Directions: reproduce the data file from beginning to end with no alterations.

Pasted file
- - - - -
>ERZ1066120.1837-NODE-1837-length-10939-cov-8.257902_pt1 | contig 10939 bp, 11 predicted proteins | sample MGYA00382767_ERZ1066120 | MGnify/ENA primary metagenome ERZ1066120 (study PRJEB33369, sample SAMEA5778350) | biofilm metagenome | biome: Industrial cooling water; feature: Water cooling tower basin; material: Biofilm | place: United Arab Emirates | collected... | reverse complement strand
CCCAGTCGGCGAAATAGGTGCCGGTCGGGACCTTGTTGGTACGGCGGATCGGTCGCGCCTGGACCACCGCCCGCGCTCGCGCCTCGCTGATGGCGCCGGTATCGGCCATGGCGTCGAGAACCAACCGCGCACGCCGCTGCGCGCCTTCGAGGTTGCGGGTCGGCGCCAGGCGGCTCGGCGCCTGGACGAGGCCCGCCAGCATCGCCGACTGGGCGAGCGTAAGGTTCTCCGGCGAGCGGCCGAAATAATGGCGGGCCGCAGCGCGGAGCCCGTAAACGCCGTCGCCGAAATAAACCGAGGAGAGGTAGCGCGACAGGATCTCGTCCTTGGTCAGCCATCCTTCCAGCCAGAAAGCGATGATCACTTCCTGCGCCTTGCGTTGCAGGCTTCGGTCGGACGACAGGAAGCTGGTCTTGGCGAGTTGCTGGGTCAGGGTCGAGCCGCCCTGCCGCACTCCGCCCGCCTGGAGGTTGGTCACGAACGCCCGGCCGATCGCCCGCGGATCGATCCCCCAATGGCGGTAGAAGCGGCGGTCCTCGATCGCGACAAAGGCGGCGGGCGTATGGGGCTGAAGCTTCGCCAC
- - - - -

>ERZ1066120.1837-NODE-1837-length-10939-cov-8.257902_pt1 | contig 10939 bp, 11 predicted proteins | sample MGYA00382767_ERZ1066120 | MGnify/ENA primary metagenome ERZ1066120 (study PRJEB33369, sample SAMEA5778350) | biofilm metagenome | biome: Industrial cooling water; feature: Water cooling tower basin; material: Biofilm | place: United Arab Emirates | collected... | reverse complement strand
CCCAGTCGGCGAAATAGGTGCCGGTCGGGACCTTGTTGGTACGGCGGATCGGTCGCGCCTGGACCACCGCCCGCGCTCGCGCCTCGCTGATGGCGCCGGTATCGGCCATGGCGTCGAGAACCAACCGCGCACGCCGCTGCGCGCCTTCGAGGTTGCGGGTCGGCGCCAGGCGGCTCGGCGCCTGGACGAGGCCCGCCAGCATCGCCGACTGGGCGAGCGTAAGGTTCTCCGGCGAGCGGCCGAAATAATGGCGGGCCGCAGCGCGGAGCCCGTAAACGCCGTCGCCGAAATAAACCGAGGAGAGGTAGCGCGACAGGATCTCGTCCTTGGTCAGCCATCCTTCCAGCCAGAAAGCGATGATCACTTCCTGCGCCTTGCGTTGCAGGCTTCGGTCGGACGACAGGAAGCTGGTCTTGGCGAGTTGCTGGGTCAGGGTCGAGCCGCCCTGCCGCACTCCGCCCGCCTGGAGGTTGGTCACGAACGCCCGGCCGATCGCCCGCGGATCGATCCCCCAATGGCGGTAGAAGCGGCGGTCCTCGATCGCGACAAAGGCGGCGGGCGTATGGGGCTGAAGCTTCGCCAC